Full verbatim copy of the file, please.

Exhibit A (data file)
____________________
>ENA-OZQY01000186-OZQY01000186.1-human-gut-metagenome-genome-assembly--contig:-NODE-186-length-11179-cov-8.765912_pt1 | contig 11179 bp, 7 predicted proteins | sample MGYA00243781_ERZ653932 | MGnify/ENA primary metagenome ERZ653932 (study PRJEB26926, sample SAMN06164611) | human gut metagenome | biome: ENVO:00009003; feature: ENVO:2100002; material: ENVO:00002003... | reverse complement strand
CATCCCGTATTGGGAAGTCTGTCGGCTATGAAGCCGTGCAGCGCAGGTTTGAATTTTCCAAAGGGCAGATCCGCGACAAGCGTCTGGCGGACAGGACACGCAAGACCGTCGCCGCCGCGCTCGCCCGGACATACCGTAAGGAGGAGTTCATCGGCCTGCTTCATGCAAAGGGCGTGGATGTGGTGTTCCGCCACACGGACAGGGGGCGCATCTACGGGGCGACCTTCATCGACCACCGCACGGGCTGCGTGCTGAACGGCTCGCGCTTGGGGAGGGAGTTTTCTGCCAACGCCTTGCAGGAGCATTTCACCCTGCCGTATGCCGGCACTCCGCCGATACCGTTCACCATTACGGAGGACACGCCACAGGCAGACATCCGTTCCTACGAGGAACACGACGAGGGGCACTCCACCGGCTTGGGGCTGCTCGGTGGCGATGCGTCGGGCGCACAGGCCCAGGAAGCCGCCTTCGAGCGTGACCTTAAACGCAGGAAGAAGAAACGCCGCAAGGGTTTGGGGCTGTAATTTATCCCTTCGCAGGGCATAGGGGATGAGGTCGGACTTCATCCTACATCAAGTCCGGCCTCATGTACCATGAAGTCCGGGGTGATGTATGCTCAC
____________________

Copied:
>ENA-OZQY01000186-OZQY01000186.1-human-gut-metagenome-genome-assembly--contig:-NODE-186-length-11179-cov-8.765912_pt1 | contig 11179 bp, 7 predicted proteins | sample MGYA00243781_ERZ653932 | MGnify/ENA primary metagenome ERZ653932 (study PRJEB26926, sample SAMN06164611) | human gut metagenome | biome: ENVO:00009003; feature: ENVO:2100002; material: ENVO:00002003... | reverse complement strand
CATCCCGTATTGGGAAGTCTGTCGGCTATGAAGCCGTGCAGCGCAGGTTTGAATTTTCCAAAGGGCAGATCCGCGACAAGCGTCTGGCGGACAGGACACGCAAGACCGTCGCCGCCGCGCTCGCCCGGACATACCGTAAGGAGGAGTTCATCGGCCTGCTTCATGCAAAGGGCGTGGATGTGGTGTTCCGCCACACGGACAGGGGGCGCATCTACGGGGCGACCTTCATCGACCACCGCACGGGCTGCGTGCTGAACGGCTCGCGCTTGGGGAGGGAGTTTTCTGCCAACGCCTTGCAGGAGCATTTCACCCTGCCGTATGCCGGCACTCCGCCGATACCGTTCACCATTACGGAGGACACGCCACAGGCAGACATCCGTTCCTACGAGGAACACGACGAGGGGCACTCCACCGGCTTGGGGCTGCTCGGTGGCGATGCGTCGGGCGCACAGGCCCAGGAAGCCGCCTTCGAGCGTGACCTTAAACGCAGGAAGAAGAAACGCCGCAAGGGTTTGGGGCTGTAATTTATCCCTTCGCAGGGCATAGGGGATGAGGTCGGACTTCATCCTACATCAAGTCCGGCCTCATGTACCATGAAGTCCGGGGTGATGTATGCTCAC